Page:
George Osborne unveiled significant changes to the UK pensions landscape in his budget on Wednesday. Hailed as a revolution and freedom for the common man, Julian Parrott argues the changes were in fact an illusory, Daily Mail-focused con.
Roger Daltrey may not have achieved his apparent desire to “die before I get old” but at least he has the multimillions derived from rockstar royalties, business and a highly rewarding touring circuit to fall back on in his dotage. Not for him the decisions about whether to take the tax free cash, annuitise or drawdown income from his pension. But to paraphrase Roger again, I issue a word of caution to his baby boomer fans and the many of us to follow – “Don’t get fooled again”!
George Osborne’s acutely political act of sophistry in his budget on Wednesday was part two of his idol Maggie Thatcher’s first introduction of pension ‘freedom’ in the 1980s. At the time, like today, some adjustments to the pensions structure were necessary but the centre piece of that legislation was the ‘freedom’ to opt out of your final salary scheme or move your pension fund to your own ‘personal fund’ and have ‘control’ over your future. This went hand in hand with the ‘freedom’ to reclaim State Earnings-Related Pension Scheme (SERPs) contributions from the state and put them in your own pot.
This new-found freedom was the first death knell of the late lamented final salary scheme and led directly to the pensions mis-selling scandals of the 90s. In fact, so bad were these reforms that the SERPs opt out were effectively cancelled some 10 years ago and Osborne’s proposals are consulting on the total ban of occupational pension transfers.
I hear a lot in the media about “taking the shackles off” and “freedom to choose”, but if life has shown us anything it’s the lack of financial sophistication and literacy that the general public have shown over years with their finances. That we have a massively under-saved population with an obsession for housing and a deep suspicion of pensions is undeniable – I have my doubts whether the proposals unveiled on Wednesday are the solution. I have already had my first enquiry for a pension ‘cash-in’ from a significantly under-funded client who could really do to save more not cash in.
The proposals demonstrate what a clever political operator Osborne is. The pension proposals appeal to the many but really only make significant impact on the few, and those few are the wealthiest. This is a Daily Mail budget proposal with a Financial Times impact.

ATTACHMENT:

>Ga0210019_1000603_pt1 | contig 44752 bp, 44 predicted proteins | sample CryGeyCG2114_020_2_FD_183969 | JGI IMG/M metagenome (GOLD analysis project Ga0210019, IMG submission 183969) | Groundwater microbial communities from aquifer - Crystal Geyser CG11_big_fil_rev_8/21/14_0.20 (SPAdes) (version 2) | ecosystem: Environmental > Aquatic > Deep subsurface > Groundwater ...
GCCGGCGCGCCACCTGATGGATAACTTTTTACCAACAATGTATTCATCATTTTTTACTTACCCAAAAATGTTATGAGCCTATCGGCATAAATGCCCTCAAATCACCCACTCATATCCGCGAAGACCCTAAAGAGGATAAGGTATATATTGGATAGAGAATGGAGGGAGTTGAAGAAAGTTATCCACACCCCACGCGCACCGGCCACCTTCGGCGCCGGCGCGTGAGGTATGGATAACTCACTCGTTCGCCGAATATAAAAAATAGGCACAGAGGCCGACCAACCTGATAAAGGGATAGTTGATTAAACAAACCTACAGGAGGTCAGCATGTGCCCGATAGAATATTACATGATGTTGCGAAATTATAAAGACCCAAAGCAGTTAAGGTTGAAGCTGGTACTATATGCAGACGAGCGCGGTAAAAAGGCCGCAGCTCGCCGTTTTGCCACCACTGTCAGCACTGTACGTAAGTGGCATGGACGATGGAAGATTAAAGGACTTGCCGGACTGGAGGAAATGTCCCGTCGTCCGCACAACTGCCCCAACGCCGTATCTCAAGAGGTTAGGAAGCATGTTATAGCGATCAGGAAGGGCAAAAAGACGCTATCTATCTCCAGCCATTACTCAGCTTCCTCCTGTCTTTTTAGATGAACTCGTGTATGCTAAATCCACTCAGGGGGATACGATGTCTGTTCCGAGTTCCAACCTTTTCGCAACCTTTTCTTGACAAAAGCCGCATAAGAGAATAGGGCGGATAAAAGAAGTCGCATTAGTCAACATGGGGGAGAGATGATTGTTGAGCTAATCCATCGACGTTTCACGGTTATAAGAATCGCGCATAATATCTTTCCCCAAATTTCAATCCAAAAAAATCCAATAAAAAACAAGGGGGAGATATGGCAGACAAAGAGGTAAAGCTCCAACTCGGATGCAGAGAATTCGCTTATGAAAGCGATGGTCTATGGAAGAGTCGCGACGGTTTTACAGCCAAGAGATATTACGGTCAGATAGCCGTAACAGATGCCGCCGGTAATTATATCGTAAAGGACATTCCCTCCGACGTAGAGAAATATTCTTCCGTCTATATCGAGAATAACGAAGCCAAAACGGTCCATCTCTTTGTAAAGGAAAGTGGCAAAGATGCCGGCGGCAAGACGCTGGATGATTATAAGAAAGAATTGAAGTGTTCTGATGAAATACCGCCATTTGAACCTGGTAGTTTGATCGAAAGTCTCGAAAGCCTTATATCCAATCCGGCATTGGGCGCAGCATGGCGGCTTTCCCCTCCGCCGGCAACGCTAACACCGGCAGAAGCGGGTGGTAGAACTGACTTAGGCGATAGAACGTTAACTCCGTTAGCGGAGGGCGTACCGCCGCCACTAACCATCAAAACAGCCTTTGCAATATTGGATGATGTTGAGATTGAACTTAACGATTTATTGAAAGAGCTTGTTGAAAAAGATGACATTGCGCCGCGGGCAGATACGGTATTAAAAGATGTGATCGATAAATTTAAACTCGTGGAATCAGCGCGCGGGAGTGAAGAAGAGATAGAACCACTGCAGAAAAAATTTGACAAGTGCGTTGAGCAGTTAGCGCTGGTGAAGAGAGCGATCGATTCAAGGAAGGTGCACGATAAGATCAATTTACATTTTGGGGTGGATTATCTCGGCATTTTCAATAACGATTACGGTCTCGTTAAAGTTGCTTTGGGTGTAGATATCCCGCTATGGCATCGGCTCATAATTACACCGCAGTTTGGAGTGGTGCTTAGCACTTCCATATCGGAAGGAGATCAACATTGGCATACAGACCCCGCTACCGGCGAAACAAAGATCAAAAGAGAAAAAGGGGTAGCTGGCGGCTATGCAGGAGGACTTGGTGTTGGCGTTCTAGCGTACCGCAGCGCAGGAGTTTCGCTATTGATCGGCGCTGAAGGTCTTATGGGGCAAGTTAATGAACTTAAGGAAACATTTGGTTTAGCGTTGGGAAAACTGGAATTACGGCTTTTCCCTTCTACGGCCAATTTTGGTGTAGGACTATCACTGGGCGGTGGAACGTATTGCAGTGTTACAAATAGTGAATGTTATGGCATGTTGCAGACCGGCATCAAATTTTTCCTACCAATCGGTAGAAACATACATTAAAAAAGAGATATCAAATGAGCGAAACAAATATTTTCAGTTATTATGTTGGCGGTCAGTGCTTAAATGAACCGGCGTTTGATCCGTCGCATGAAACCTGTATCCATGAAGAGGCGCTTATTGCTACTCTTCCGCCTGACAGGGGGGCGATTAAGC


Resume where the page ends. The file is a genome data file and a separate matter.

The reality is that for those with small pension pots the ‘choice’ is illusory. With a small pot, there are limited choices about what they can do for an income. The cost, risk and complexity of a managed drawdown fund put it out of reach of those without other resources to fall back on. The safe, secure income option other than an annuity is to draw an income form a deposit account. With interest rates at 2.5% for a three-year bond at best, that is well below what an annuity will offer you and inflation erodes your capital every year. The conundrum for any income-seeking capital investor is that if you need the income, you can’t spend the capital.
Annuities serve a purpose – to give people certainty over future income, a monthly payment to pay the bills. The annuity market has been changed dramatically, not by major life companies portrayed as celebrating at every early death of an annuitant (there is a cross subsidy factored into every annuity calculation) but by the impacts of free market capitalism. Most notably, the massive fall in gilt yields arising from the fallout of the financial crisis but also the cherrypicking of the very lives that help to cross subsidise the market by the enhanced annuity providers. For those with very strongly held, often faith beliefs, the need to draw a gilts-based annuity that benefits from others’ mortality will be welcome, but that was effectively there with drawdown anyway.
The winners, as ever, from these proposals are the wealthiest. The options to draw down and control the flow of money works well with individuals who already have enough money to live on and want to play the tax system with their income flows – perhaps funding with higher rate tax relief when incomes are high and drawing out at basic rate when incomes can be manipulated as low. With no compulsion to annuitise or for the pension pot to suffer 55% penalty charges on death, the pension now becomes a valuable tool in the hands of the planner for mitigation of inheritance tax.
It was politically unacceptable for the chancellor who, in opposition, promised a £1m inheritance tax nil rate band, but in these proposals he has gone a long way to introducing it by stealth. All over the country, the wealthiest are engaged with their advisers as to how they can use this new-found freedom to pass this pot that has been built up on higher rate relief over to the next generation.
One thing is for sure, Osborne has caused “a big sensation”. Queue up for the Magic Bus.
Julian Parrott is a founding partner of Ethical Futures, ethical specialist independent financial advisers (IFA) based in Edinburgh.
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